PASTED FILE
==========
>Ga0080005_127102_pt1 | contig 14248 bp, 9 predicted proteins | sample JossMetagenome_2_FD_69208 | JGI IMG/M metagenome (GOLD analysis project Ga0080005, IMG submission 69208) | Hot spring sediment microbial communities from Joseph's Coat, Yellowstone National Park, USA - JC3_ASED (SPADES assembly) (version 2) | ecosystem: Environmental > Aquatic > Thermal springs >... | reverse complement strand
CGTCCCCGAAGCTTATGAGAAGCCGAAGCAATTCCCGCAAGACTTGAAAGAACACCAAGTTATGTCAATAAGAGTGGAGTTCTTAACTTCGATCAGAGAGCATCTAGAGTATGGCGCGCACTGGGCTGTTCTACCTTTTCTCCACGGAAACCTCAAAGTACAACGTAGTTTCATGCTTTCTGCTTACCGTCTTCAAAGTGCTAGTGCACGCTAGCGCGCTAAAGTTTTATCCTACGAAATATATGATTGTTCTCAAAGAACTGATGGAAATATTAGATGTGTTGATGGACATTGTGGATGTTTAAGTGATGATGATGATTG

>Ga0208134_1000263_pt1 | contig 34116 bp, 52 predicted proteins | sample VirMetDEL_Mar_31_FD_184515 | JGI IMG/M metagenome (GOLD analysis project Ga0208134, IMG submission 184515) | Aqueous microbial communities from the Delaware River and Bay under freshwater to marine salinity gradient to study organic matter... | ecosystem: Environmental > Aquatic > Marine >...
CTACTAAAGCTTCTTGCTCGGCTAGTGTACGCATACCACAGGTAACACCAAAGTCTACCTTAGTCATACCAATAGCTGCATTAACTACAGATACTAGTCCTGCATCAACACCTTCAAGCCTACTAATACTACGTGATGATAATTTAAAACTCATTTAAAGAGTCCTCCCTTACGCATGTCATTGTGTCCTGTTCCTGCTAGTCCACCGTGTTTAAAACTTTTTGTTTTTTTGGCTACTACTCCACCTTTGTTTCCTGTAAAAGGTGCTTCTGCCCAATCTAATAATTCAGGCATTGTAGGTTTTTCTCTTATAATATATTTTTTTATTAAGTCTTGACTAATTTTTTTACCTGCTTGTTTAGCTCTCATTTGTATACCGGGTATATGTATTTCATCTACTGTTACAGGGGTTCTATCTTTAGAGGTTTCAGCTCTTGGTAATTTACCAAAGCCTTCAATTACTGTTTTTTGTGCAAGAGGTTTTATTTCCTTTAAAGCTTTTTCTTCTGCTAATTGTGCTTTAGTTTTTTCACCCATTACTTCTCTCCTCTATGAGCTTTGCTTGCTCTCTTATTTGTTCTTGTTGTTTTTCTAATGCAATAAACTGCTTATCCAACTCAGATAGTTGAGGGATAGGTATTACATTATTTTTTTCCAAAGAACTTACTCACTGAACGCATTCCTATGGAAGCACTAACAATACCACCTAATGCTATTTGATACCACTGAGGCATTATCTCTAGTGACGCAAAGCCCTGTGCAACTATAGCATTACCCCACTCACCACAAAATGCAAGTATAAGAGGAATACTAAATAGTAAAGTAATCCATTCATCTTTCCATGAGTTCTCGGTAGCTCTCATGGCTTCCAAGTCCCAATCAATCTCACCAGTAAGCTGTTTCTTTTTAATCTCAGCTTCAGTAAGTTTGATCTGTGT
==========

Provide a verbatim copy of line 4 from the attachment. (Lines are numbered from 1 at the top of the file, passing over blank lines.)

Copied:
CTACTAAAGCTTCTTGCTCGGCTAGTGTACGCATACCACAGGTAACACCAAAGTCTACCTTAGTCATACCAATAGCTGCATTAACTACAGATACTAGTCCTGCATCAACACCTTCAAGCCTACTAATACTACGTGATGATAATTTAAAACTCATTTAAAGAGTCCTCCCTTACGCATGTCATTGTGTCCTGTTCCTGCTAGTCCACCGTGTTTAAAACTTTTTGTTTTTTTGGCTACTACTCCACCTTTGTTTCCTGTAAAAGGTGCTTCTGCCCAATCTAATAATTCAGGCATTGTAGGTTTTTCTCTTATAATATATTTTTTTATTAAGTCTTGACTAATTTTTTTACCTGCTTGTTTAGCTCTCATTTGTATACCGGGTATATGTATTTCATCTACTGTTACAGGGGTTCTATCTTTAGAGGTTTCAGCTCTTGGTAATTTACCAAAGCCTTCAATTACTGTTTTTTGTGCAAGAGGTTTTATTTCCTTTAAAGCTTTTTCTTCTGCTAATTGTGCTTTAGTTTTTTCACCCATTACTTCTCTCCTCTATGAGCTTTGCTTGCTCTCTTATTTGTTCTTGTTGTTTTTCTAATGCAATAAACTGCTTATCCAACTCAGATAGTTGAGGGATAGGTATTACATTATTTTTTTCCAAAGAACTTACTCACTGAACGCATTCCTATGGAAGCACTAACAATACCACCTAATGCTATTTGATACCACTGAGGCATTATCTCTAGTGACGCAAAGCCCTGTGCAACTATAGCATTACCCCACTCACCACAAAATGCAAGTATAAGAGGAATACTAAATAGTAAAGTAATCCATTCATCTTTCCATGAGTTCTCGGTAGCTCTCATGGCTTCCAAGTCCCAATCAATCTCACCAGTAAGCTGTTTCTTTTTAATCTCAGCTTCAGTAAGTTTGATCTGTGT